Samples were collected from patients after they had provided written informed consent. All methods were carried out in accordance with relevant guidelines and regulations. All experimental protocols were approved by the Ethics Committee of Peking University People’s Hospital (Beijing, China) (approval No. 2022PHB419-001).

Author Contributions

Conceived and designed the analysis: Wang J, Kang N, Shen D.

Collected the data: Kang N, Chen R, Kong F.

Contributed data or analysis tools: Kang N, Guo S, Wang S, Yuan M, Chen R.

Performed the analysis: Wang J, Kang N, Zhang Y.

Wrote the paper: Kang N.

Conflicts of Interest

Wang S, Yuan M, and Chen R are employees of Geneplus-Beijing (Beijing, China). Other authors declare that they have no competing interests.


This publication is supported by Key Technologies Research and Development Program of China (2019YFC1005200,2019YFC1005201 and 2019YFC1005204), National Natural Science Foundation of China (81874108) and Research and Development Fund of Peking University People’s Hospital (RDJP2022-25).

Fig. 1
Clinical characteristics of patients in this study. (A) Baseline clinical features of patients and the detection types that they conducted. (B) Baseline characteristics of detailed pathological subgroups and comparison of clinical characteristics between HGESS and LGESS. B, blood; ESS_unspecified, endometrial stromal sarcoma with tumor grade unspecified; HGESS, high-grade endometrial stromal sarcoma; LGESS, low-grade endometrial stromal sarcoma; NA, not available; PD-L1, programmed death-ligand 1; T, tumor.
Fig. 2
Mutation spectrum of ESS. (A) Mutation spectrum of ESS in our cohort. (B) Mutation spectrum of ESS in MSK cohort. (C) Venn diagram showing overlapping mutated genes in GenePlus and MSK cohorts and pathway enrichment analysis of these genes. CNV, copy number variation; ESS_unspecified, endometrial stromal sarcoma with tumor grade unspecified; HGESS, high-grade endometrial stromal sarcoma; LGESS, low-grade endometrial stromal sarcoma; SV, structural variation.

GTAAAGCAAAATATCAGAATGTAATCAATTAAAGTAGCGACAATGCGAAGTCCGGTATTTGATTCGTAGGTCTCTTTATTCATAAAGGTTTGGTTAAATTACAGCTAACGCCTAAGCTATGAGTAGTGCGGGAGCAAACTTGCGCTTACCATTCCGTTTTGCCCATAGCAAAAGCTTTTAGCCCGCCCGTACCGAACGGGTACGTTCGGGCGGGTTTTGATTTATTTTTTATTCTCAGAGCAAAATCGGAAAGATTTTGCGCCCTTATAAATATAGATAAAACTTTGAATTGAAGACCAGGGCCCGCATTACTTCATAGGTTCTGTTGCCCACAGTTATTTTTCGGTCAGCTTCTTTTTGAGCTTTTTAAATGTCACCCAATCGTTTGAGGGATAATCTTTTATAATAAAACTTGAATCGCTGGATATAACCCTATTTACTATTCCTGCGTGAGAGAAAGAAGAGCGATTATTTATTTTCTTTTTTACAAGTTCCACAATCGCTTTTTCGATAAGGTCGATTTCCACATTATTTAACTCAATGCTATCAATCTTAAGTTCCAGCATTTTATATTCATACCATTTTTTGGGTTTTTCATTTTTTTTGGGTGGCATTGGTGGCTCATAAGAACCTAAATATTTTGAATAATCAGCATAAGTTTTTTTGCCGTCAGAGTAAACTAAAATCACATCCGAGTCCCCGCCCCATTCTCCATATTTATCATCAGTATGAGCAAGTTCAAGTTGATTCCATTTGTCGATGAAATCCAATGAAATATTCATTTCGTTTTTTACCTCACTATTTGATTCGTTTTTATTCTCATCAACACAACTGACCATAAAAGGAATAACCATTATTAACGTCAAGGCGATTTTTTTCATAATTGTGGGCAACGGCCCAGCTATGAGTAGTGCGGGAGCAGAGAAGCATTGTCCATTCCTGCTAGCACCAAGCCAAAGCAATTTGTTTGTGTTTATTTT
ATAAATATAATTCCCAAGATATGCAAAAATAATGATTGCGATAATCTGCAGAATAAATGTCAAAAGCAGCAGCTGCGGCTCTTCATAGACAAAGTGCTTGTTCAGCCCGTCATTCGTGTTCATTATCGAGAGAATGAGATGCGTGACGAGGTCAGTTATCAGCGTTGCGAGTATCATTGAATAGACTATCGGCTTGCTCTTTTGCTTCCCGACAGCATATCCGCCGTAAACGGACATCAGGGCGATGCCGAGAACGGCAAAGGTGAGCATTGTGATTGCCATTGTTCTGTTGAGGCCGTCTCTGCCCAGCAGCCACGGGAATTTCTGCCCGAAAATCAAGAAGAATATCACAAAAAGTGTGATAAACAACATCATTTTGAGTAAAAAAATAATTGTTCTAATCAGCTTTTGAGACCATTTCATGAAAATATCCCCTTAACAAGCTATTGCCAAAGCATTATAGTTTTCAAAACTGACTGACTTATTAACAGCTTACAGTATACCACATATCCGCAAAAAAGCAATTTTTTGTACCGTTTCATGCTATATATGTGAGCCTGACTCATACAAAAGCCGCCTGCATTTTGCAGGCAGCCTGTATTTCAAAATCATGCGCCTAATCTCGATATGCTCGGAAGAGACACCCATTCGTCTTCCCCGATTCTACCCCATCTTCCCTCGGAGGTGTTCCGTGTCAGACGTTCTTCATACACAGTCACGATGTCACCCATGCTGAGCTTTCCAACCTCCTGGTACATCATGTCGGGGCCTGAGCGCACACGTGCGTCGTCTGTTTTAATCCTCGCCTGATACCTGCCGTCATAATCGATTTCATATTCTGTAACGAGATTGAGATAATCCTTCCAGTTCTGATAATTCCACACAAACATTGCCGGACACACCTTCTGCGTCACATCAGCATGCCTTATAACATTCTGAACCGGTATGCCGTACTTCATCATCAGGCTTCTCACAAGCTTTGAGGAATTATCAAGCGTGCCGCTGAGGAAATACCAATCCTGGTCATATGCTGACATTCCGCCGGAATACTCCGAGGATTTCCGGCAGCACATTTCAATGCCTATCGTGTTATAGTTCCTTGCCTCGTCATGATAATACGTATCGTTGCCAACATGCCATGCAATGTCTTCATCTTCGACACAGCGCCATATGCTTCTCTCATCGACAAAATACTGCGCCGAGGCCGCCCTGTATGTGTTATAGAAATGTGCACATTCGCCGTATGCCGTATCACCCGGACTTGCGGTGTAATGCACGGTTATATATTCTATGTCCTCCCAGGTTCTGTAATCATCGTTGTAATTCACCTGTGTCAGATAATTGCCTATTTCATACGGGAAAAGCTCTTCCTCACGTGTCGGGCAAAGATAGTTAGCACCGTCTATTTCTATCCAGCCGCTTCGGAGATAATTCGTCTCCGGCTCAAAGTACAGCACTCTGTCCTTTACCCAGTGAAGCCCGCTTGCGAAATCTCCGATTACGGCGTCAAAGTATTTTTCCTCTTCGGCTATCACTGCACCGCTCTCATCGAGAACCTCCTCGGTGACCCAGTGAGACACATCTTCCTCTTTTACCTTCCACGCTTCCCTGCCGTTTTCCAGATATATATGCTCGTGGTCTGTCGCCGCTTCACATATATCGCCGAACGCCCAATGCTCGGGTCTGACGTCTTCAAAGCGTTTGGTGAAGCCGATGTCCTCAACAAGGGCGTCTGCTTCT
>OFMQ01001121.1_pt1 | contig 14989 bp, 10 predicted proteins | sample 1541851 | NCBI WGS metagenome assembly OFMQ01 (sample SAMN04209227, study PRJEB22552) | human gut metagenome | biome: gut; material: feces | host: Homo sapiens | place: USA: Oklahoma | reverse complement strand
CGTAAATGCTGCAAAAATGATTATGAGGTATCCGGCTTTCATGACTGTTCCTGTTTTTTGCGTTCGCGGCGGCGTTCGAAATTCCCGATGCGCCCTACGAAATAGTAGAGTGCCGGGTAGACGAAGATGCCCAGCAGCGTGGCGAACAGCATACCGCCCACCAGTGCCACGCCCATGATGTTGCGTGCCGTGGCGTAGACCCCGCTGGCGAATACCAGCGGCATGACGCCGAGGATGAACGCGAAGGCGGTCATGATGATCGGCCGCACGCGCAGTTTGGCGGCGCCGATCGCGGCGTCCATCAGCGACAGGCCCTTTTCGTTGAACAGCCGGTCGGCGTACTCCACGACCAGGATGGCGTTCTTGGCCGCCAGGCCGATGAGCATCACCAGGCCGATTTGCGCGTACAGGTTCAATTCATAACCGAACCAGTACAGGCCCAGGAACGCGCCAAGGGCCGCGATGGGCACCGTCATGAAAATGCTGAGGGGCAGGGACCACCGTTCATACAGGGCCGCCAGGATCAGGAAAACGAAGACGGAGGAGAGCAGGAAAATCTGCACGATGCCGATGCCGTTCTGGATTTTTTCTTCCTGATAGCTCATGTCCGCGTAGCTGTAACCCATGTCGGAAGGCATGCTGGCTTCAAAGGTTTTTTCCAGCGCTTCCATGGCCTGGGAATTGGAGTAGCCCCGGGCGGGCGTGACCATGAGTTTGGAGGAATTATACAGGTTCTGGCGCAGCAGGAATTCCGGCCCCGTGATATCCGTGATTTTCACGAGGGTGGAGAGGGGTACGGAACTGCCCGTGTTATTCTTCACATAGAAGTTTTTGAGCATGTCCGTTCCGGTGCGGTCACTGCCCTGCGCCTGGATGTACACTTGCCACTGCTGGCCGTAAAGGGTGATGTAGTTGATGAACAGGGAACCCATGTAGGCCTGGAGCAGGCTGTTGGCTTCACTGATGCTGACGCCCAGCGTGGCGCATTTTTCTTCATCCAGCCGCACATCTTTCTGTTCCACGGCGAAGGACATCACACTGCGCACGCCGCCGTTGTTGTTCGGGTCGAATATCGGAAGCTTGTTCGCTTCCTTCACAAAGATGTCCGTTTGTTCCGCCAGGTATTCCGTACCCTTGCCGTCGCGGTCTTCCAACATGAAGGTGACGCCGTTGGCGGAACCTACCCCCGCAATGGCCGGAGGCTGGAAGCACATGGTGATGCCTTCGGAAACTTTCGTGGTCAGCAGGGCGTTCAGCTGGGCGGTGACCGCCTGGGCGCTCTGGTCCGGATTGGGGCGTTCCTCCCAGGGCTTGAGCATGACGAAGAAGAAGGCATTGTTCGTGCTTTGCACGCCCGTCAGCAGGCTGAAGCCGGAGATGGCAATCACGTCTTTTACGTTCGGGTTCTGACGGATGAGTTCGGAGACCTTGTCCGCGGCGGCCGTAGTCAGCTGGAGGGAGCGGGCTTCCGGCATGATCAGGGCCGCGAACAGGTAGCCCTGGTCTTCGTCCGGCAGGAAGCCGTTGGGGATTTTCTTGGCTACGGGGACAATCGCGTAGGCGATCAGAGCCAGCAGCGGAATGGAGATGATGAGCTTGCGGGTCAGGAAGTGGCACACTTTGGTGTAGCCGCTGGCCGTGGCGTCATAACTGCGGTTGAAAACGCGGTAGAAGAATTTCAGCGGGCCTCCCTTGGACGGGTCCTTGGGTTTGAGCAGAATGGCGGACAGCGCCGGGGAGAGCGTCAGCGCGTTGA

Fig. 3
Detection of fusions in ESS in our cohort. ESS_unspecified, endometrial stromal sarcoma with tumor grade unspecified; HGESS, high-grade endometrial stromal sarcoma; LGESS, low-grade endometrial stromal sarcoma.
Fig. 4
Volcano plot showing differentially expressed genes between HGESS and LGESS in our cohort. HGESS, high-grade endometrial stromal sarcoma; LGESS, low-grade endometrial stromal sarcoma.
Fig. 5
Kyoto Encyclopedia of Genes and Genomes (KEGG) pathway enrichment analysis of differentially expressed genes in high-grade endometrial stromal sarcoma. (A) Dotplot of KEGG pathway enrichment analysis. The vertical coordinates represent the different gene function entries, and the horizontal coordinates represent the proportion of differentially expressed genes in the corresponding entry to all genes in that entry. The circle size represents the number of differentially expressed genes enriched in the corresponding entry. The color represents the significance of the enrichment. (B) Cnetplot of KEGG pathway enrichment analysis. Yellow dots indicate significantly enriched gene function entries, and the size of the dots indicates the number of genes. Gray dots indicate genes.
Fig. 6
Hierarchical unsupervised clustering of the patients underwent RNA sequencing in our cohort upon immune infiltration profile. CPS, combined positive score; ESS_unspecified, endometrial stromal sarcoma with tumor grade unspecified; H, high immune infiltration; HGESS, high-grade endometrial stromal sarcoma; L, low immune infiltration; LGESS, low-grade endometrial stromal sarcoma; M, moderate immune infiltration; MDSC, myeloid-derived suppressor cell; MSI, microsatellite instability; MSS, microsatellite stable; PD-L1, programmed death-ligand 1; TMB, tumor mutation burden; TPS, tumor proportion score.
Fig. 7
Actionable mutations in ESS in our cohort. (A) Targeted drug-related mutations in our cohort. (B) Immunotherapy efficacy related biomarkers in GenePlus cohort. AMP, amplification; CNV, copy number variation; CPS, combined positive score; ESS_unspecified, endometrial stromal sarcoma with tumor grade unspecified; H, high; HGESS, high-grade endometrial stromal sarcoma; L, low; LGESS, low-grade endometrial stromal sarcoma; LOF, loss-of-function; MSI, microsatellite instability; MSS, microsatellite stable; mTOR, mammalian target of rapamycin; NA, not available; PARP, poly ADP-ribose polymerase; PD-L1, programmed death-ligand 1; TMB, tumor mutation burden; TPS, tumor proportion score; U, unknown.